Snapchat virtually restores London’s Big Ben with holiday-themed, location-based AR Lens

[This story from Next Reality describes what I think is a clever idea: Using augmented reality to create presence experiences of tourist sites – in this case Big Ben – while they’re under renovation (I wish it had been in place for the 600 year old Astronomical Clock in Prague that was being restored during the PRESENCE 2018 conference and is now back in service). See the original Next Reality story for animated gifs and a 13 second video of Snapchat’s Cat Lenses (also available via YouTube), and see a 21 second video of the Big Ben AR on YouTube.

Here’s wishing all of us a safe, healthy, productive and happy 2019!


Snapchat Virtually Restores London’s Big Ben with Holiday-Themed, Location-Based AR Lens

By Tommy Palladino
December 21, 2018

The city of London is getting a holiday gift this season, but it’s not the kind you unwrap, since it’s completely delivered in augmented reality.

Snapchat has created an augmented reality version of the famed Big Ben tower clock building that enables Westminster residents and visitors to see the tower in its intended splendor, free of the current restoration coverings that hide it from full view.

Last year, renovations began on the Great Clock in the Elizabeth tower, better known as Big Ben. The famous tower remains shrouded in scaffolding and, outside of exceptions like New Year’s Eve, its trademark bell will stay muted until 2020.

However, a World Lens from Snapchat virtually peels back the scaffolding to reveal the tower as it should appear after renovations are complete, with an accurately-scaled model viewable from various angles and distances. The AR experience encases the tower in a virtual snowglobe with holiday greetings superimposed across its facade.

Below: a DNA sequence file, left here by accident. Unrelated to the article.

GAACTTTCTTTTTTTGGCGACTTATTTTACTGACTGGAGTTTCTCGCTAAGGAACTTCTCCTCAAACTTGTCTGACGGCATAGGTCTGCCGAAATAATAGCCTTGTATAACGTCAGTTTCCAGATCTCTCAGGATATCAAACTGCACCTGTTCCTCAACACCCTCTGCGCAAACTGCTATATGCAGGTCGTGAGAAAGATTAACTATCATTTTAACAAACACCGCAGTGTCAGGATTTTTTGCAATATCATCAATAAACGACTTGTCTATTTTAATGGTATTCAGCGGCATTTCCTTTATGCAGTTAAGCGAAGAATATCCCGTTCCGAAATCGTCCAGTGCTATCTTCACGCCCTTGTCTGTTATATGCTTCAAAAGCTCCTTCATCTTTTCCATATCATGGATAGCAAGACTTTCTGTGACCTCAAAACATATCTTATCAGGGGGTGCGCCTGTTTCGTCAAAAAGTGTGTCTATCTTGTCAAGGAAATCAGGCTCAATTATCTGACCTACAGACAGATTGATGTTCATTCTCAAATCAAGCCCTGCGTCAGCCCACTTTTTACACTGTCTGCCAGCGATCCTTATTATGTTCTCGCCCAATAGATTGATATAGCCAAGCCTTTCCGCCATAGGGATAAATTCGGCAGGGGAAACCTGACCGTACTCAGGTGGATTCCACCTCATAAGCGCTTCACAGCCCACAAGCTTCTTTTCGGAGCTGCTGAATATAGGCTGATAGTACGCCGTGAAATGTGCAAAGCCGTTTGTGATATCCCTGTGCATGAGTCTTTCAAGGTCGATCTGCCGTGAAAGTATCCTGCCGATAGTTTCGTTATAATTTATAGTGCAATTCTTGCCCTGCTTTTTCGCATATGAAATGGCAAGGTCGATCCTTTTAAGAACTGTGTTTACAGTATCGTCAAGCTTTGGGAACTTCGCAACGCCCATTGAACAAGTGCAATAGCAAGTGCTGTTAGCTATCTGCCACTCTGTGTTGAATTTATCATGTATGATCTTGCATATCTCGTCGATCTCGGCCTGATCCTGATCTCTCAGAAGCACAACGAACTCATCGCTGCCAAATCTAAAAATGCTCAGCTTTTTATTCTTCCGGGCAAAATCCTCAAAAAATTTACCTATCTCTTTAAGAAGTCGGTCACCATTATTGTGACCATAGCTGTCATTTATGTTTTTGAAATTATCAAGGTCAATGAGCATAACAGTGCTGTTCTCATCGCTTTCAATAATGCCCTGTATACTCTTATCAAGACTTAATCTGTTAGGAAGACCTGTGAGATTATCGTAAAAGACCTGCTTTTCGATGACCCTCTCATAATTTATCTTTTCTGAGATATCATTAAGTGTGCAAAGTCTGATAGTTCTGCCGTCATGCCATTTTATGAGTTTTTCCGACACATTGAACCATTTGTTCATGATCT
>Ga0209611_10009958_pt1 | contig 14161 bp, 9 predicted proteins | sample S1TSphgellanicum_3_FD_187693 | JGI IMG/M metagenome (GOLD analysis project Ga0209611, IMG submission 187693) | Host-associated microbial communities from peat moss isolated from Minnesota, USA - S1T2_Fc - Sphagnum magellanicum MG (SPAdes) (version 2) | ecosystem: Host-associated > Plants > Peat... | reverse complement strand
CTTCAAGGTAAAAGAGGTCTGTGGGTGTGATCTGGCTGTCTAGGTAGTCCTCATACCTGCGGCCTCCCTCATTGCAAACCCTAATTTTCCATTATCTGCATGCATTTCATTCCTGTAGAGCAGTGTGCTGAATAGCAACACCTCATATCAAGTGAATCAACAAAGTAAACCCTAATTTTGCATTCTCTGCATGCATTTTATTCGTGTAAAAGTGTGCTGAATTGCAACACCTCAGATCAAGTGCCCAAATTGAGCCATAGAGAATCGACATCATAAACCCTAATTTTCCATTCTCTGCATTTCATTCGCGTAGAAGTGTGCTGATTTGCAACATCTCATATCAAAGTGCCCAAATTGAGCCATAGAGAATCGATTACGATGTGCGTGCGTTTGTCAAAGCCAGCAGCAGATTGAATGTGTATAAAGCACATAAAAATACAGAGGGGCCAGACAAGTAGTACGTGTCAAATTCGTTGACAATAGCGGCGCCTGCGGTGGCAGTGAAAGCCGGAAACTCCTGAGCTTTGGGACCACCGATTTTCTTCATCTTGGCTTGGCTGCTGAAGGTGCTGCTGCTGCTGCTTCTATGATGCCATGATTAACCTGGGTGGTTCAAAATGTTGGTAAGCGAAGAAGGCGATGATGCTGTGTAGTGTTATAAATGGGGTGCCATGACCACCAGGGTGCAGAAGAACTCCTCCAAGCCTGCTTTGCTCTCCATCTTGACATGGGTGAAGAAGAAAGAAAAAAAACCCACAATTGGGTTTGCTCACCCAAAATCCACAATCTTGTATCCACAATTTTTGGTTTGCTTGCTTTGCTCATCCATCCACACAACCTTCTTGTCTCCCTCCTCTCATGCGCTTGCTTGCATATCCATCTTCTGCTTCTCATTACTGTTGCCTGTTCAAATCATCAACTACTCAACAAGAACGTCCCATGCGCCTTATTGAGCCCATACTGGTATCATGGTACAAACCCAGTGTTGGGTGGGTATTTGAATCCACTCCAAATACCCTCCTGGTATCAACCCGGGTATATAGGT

In addition, the experience recreates the clock’s famous chimes and bongs. And when using the front-facing camera, Snapchat’s well known facial recognition technology outfits users within the camera’s view with virtual Union Jack top hats.

The Lens will only appear in the Lens carousel for users within 300 meters (or about 980 feet) of the landmark, therefore users must also accept location permissions. Snap also recommends an iPhone 6 and above or a mid-range Android device to make the Lens work.

Snapchat has toyed with location-based AR experiences with Lenses geofenced to amusement parks and its Easter Egg Hunt, but the Big Ben Lens is the first to apply a large-scale experience on a specific building location. This opens up a wide world of on-site AR opportunities, such as those envisioned in Keiichi Matsuda’s Hyper Reality short film, and other science fiction films.

Despite shaky financial results, user base erosion, and executive turnover, Snap has stuck to its guns in terms of leaning on augmented reality as a corporate priority throughout 2018. Snapchat has released an array of new AR features, such as its Snappables multi-player experiences, the Shoppable AR e-commerce platform, and a Visual Search partnership with Amazon.

And, gradually, the company has also grown its Lens Studio development tool into a full-fledged community of creators. Snap has even extended its AR camera to the desktop, and made strides toward smartglasses with new Spectacles earlier this year.

Amid all of its new products and features, the company’s AR lab has also come up with several new AR capabilities, such as cat recognition and sound recognition.

The advancement of AR capabilities is where Snap continues to display leadership, and will be critical as the company attempts to move into the smartglasses era of computing.


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